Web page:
Format

Send to

Choose Destination
Cancer. 2019 Apr 15;125(8):1313-1318. doi: 10.1002/cncr.31925. Epub 2018 Dec 18.

Acquisition of sexual orientation and gender identity data among NCI Community Oncology Research Program practice groups.

Author information

1
Department of Oncology, Mayo Clinic, Rochester, Minnesota.
2
Division of Biostatistics, Mayo Clinic, Rochester, Minnesota.
3
Department of Social Sciences and Health Policy, Wake Forest School of Medicine, Winston-Salem, North Carolina.
4
Department of Surgery, University of Wisconsin, Madison, Wisconsin.
5
Nemours Center for Healthcare Delivery Science, Nemours Children's Health System, Wilmington, Delaware.
6
Department of Radiology, University of Michigan, Ann Arbor, Michigan.
7
Spartanburg Medical Center, Spartanburg, South Carolina.
8
SWOG Statistical Center, Fred Hutchinson Cancer Research Center, Seattle, Washington.
9
Department of Biostatistical Sciences, Wake Forest School of Medicine, Winston-Salem, North Carolina.
10
Cancer Control Unit, University of Rochester, Rochester, New York.

Abstract

BACKGROUND:

Sexual and gender minority individuals face numerous cancer-related inequities, many of which appear to be underreported. However, to the best of the authors' knowledge, no one has assessed rates of acquisition of sexual orientation and gender identity (SOGI) data within community oncology settings.

METHODS:

Community oncology practices that were part of the NCI Community Oncology Research Program (NCORP) network were asked whether they routinely collected SOGI information and coded this information in their electronic medical records. The proportion of practice groups reporting routine collection of sexual and/or gender minority information was calculated. Potential associations between the collection of SOGI information and practice group-level and state-level characteristics (from Gallup poll data) were also provided.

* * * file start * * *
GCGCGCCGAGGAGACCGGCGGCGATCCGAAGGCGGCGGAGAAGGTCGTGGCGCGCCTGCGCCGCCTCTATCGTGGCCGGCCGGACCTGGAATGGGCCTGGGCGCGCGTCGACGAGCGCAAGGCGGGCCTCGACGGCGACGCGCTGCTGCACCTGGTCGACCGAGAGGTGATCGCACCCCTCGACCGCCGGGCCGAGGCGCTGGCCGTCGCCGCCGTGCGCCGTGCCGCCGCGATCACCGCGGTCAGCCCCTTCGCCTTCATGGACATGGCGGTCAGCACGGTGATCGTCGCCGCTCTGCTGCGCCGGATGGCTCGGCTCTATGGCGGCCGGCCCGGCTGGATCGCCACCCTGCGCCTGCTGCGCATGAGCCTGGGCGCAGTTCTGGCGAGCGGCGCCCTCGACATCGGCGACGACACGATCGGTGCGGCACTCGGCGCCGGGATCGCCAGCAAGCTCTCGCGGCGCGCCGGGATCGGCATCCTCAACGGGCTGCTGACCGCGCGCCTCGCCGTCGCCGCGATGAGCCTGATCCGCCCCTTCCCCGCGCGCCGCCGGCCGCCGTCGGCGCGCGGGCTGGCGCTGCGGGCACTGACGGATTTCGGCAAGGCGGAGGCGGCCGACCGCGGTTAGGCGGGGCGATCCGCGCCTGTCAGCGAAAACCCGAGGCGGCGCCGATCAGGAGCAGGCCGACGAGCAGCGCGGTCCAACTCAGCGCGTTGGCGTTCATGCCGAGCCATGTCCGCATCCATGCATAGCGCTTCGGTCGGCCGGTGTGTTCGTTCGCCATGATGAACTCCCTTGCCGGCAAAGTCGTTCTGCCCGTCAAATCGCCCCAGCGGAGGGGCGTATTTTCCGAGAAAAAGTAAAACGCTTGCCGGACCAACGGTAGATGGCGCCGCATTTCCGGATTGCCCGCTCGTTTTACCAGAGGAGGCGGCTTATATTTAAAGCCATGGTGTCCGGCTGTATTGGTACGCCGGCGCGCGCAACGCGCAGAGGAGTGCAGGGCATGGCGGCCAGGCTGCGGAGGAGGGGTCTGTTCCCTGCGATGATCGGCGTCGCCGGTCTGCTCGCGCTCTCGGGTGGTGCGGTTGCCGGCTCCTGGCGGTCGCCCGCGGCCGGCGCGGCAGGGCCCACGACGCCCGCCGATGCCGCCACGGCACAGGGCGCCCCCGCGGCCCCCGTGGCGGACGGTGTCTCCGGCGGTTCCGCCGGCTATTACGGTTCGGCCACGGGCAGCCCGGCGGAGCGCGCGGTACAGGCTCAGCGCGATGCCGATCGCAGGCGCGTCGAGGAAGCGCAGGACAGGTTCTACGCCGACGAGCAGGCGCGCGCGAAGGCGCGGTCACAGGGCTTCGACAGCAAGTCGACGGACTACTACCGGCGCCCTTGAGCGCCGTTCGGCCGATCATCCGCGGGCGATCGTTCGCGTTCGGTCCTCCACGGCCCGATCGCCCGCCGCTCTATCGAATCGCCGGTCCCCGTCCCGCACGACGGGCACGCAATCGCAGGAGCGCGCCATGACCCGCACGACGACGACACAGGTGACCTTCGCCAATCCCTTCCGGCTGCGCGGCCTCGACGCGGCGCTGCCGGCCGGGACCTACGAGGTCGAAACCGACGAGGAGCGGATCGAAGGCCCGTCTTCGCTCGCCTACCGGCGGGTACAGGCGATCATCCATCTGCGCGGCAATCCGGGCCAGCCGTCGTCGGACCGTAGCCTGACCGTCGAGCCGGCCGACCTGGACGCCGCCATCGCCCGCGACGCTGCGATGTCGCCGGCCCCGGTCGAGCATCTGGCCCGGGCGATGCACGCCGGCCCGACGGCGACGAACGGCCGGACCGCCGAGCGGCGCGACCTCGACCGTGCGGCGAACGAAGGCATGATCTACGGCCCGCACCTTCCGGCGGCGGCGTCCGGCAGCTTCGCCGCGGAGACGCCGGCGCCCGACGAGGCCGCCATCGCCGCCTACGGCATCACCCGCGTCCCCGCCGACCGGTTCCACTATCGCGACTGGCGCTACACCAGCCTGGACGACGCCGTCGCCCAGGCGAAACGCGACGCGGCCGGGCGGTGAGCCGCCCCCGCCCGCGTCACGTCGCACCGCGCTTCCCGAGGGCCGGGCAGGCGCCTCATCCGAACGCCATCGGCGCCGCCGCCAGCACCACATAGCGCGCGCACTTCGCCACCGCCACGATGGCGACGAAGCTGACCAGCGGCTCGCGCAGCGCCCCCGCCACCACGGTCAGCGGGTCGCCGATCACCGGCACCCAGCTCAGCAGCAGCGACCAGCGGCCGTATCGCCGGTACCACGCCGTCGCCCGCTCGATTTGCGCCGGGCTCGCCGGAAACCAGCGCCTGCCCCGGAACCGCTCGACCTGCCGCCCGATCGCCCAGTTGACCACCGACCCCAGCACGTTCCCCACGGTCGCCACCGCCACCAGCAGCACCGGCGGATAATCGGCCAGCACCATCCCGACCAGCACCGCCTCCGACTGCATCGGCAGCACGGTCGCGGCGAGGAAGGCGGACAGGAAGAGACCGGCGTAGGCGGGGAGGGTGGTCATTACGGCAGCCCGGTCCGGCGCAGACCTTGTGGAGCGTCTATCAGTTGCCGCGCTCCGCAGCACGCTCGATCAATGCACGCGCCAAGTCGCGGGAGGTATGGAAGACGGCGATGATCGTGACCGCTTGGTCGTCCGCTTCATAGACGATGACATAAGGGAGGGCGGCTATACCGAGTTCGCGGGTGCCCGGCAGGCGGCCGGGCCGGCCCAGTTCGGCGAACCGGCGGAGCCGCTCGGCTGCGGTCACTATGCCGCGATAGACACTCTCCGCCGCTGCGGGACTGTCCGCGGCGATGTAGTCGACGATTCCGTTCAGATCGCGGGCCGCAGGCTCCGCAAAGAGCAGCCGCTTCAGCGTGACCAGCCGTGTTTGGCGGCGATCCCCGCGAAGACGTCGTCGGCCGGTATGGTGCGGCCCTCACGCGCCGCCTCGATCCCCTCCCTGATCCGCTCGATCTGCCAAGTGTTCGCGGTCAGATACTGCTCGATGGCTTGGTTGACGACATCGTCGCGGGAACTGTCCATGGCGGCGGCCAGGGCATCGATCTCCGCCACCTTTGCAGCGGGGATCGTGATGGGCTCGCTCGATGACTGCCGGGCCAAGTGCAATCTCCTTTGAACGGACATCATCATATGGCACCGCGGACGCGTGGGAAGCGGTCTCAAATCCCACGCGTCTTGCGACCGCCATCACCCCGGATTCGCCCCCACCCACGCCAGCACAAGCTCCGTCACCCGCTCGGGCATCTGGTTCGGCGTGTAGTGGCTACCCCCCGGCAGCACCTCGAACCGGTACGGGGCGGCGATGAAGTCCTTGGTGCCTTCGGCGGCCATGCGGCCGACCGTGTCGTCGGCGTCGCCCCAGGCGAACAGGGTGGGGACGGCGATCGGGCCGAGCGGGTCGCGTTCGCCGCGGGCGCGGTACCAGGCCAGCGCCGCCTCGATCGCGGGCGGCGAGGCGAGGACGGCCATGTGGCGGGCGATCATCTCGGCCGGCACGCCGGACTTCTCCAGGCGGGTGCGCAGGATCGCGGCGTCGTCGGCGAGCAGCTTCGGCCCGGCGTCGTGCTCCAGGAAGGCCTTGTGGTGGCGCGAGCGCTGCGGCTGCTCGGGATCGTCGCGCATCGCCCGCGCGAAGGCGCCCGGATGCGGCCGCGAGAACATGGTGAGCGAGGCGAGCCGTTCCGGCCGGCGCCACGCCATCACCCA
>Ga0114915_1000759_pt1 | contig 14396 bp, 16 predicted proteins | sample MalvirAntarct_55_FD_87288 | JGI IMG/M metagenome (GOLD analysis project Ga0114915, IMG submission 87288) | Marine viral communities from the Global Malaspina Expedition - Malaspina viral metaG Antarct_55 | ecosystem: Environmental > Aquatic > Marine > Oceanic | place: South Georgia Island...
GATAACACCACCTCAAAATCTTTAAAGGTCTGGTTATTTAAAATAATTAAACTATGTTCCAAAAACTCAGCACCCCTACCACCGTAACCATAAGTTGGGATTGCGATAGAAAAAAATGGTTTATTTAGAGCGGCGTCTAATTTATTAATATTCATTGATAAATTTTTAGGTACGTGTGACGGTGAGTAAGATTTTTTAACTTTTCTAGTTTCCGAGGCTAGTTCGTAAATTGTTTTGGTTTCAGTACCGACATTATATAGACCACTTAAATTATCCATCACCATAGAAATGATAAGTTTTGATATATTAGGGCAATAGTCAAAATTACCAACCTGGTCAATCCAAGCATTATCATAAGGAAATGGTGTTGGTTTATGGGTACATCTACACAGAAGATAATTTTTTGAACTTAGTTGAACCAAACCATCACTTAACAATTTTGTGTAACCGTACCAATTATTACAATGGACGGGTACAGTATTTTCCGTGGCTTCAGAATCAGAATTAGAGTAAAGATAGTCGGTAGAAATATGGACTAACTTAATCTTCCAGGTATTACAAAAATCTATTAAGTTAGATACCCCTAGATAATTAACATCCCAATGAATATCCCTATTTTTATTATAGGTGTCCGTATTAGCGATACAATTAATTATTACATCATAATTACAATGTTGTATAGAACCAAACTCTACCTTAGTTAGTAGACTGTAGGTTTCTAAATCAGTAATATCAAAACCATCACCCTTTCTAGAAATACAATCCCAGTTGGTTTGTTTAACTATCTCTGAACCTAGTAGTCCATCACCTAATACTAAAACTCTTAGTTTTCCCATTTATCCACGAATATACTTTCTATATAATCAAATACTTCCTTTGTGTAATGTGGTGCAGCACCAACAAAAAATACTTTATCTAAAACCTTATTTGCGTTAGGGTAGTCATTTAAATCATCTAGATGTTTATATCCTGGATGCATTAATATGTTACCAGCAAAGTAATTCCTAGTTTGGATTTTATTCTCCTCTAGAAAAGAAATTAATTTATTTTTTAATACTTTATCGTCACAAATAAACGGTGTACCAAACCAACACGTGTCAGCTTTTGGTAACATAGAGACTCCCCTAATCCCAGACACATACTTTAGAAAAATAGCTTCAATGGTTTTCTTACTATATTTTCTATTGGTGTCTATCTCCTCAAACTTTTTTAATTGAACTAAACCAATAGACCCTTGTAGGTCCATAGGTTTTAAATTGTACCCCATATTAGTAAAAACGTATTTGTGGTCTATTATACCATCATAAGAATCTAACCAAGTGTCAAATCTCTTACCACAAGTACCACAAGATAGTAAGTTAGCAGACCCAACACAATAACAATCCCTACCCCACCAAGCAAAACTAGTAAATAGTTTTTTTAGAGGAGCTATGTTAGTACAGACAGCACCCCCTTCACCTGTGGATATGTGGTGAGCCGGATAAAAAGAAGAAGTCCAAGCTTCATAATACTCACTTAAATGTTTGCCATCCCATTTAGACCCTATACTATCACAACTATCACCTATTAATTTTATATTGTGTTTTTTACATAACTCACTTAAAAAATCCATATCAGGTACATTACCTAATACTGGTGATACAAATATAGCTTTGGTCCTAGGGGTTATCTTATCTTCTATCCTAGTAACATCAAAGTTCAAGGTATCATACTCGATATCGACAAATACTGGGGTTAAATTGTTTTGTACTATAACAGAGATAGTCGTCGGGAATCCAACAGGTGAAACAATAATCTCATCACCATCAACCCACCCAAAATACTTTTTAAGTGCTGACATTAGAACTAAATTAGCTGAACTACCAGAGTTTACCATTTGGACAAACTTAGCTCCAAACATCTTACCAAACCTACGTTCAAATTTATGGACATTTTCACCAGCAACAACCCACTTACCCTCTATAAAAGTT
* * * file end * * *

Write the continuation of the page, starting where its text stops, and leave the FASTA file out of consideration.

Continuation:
RESULTS:

Twenty-four percent of the responding NCORP practice groups reported routine collection of sexual orientation information, and 10% reported collection of gender identity information. Practices located in western regions of the United States, practices in states with higher proportions of sexual and gender minority-identifying individuals, and practices with lower proportions of non-Hispanic patients were more likely to ask patients about sexual orientation and/or gender identity.

CONCLUSIONS:

US oncology practices that participate in research do not frequently collect SOGI information from patients with cancer. Educational initiatives should inform oncology staff and providers about the importance of collecting gender identity and sexual orientation information to improve existent disparities faced by sexual and gender minority patients.

KEYWORDS:

disclosure; gender identity; sexual and gender minorities; sexual orientation

PMID:
30561776
PMCID:
PMC6443419
[Available on 2020-04-15]
DOI:
10.1002/cncr.31925

Supplemental Content

Full text links

Icon for Wiley
Loading ...
Support Center